To truly experience Inishbofin’s history and culture we recommend booking a guided walking tour with our local expert guide!
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Legend has it that two fishermen, lost in fog, landed on an enchanted island, and lit a fire. The flames broke the spell and an old woman appeared driving a white cow along a shingle beach between a lake and the sea. Hence the name Inis Bó Finne (Island of the White Cow). Another tradition is that of the old woman and cow emerging from Loch Bó Finne either every seven years, or as an ominous warning of some impending catastrophe. We haven’t seen the old dear recently, so rest assured all is well for your visit to Bofin!
It is estimated that Inishbofin was inhabited as early as 4000 – 8000 B.C. Ancient field systems indicate that the first farmers (4000-2000 B.C.) were responsible for clearing the forests for land cultivation and farming. The promontory fort of Dún Mór, built for defensive purposes, on the west side of the island is thought to date from the Iron Age (from 800 B.C.).
With the introduction of Christianity to Ireland in the 5th century, Inishbofin came under the influence of the early Celtic Church, with the coming of St. Colman, who landed here in 665 AD and established a monastery. Today a ruined stone chapel in the graveyard – dating from the 14th century – stands on the site of St. Colman’s Abbey.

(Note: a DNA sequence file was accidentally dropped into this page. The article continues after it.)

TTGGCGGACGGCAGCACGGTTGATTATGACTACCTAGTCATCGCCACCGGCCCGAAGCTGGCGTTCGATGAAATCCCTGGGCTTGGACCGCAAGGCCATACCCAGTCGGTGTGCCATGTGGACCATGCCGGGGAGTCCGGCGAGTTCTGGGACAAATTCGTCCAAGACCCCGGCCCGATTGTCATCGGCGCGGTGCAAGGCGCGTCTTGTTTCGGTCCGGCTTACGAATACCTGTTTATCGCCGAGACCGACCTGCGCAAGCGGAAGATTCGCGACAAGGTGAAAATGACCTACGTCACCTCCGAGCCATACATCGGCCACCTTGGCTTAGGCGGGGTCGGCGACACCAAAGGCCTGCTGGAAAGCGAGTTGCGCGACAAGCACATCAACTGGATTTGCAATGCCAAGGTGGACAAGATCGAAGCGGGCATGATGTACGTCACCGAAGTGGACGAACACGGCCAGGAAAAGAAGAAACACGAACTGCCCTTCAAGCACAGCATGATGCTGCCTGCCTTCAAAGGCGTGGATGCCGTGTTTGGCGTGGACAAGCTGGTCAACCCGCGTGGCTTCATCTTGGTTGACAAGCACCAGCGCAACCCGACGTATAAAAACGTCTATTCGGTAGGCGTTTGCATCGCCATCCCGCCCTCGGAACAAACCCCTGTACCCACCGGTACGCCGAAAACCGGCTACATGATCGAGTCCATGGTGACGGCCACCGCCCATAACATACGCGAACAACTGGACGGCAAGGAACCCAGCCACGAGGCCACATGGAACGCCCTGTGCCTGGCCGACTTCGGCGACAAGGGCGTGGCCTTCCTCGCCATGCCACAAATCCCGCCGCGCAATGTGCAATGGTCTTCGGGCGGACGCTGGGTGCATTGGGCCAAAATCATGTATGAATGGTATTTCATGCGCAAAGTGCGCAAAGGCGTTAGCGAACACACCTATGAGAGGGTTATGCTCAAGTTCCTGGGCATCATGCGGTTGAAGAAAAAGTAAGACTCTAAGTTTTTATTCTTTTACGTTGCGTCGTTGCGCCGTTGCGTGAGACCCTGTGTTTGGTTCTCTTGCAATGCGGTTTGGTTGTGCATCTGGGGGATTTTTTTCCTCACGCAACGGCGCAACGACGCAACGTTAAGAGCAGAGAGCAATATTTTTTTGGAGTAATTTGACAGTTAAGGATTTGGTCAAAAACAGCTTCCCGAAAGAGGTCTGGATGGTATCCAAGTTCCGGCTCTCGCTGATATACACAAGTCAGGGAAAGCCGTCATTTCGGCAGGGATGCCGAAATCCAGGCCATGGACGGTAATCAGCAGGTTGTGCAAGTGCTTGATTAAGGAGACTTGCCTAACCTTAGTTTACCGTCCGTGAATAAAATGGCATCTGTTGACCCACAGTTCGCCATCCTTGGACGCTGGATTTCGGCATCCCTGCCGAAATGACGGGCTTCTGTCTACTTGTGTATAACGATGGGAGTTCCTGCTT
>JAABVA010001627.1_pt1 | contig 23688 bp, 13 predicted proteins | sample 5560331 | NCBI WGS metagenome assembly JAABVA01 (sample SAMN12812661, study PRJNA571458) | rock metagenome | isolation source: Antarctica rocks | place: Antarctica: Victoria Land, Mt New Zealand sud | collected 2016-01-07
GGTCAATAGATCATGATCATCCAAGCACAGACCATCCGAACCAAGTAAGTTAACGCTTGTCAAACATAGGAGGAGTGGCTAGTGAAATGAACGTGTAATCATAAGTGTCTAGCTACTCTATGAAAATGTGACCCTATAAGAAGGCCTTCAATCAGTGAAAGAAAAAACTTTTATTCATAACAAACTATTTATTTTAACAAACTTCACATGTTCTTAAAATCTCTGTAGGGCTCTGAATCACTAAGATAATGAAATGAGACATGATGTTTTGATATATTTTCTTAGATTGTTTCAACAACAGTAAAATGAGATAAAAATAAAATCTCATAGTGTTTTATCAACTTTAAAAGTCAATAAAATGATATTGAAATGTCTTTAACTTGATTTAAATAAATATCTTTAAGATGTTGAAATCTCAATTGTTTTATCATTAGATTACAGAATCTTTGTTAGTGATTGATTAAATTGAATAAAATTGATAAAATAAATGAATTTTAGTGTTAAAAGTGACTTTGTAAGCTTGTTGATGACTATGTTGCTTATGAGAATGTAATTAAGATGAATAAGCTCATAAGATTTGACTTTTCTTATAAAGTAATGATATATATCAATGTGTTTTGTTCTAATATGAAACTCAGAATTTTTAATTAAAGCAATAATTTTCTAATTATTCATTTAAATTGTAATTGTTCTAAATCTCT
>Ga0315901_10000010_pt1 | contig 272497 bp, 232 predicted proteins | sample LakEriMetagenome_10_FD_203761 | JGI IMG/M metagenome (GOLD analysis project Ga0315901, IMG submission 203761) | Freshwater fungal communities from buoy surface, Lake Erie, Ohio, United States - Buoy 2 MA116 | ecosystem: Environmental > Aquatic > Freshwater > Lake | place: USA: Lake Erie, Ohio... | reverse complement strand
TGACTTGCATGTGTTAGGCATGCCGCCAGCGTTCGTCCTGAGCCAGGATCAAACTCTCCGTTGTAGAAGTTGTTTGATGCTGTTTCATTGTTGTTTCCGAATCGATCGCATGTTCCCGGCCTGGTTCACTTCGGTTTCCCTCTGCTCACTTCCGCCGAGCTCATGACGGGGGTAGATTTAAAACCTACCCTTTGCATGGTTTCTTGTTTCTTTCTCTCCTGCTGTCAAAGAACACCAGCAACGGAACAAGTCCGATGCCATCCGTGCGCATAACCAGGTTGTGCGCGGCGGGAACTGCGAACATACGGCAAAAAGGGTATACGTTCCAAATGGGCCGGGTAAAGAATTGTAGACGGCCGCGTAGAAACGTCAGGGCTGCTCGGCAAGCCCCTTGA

Because of its location on the western seaboard, Inishbofin was strategically important in Ireland’s military history. From the O’Malleys – led by the legendary Gráine Uaile – to various Irish and English lords, control of the island changed hands many times in the Middle Ages. The remains of the fort, at the mouth of the harbour, dates to Cromwellian times and has been variously used to imprison Catholic priests and defend against French privateers trolling up and down the west coast. By the early 18th century, Inishbofin’s strategic military value had declined, and the garrison was withdrawn in the early 1720s.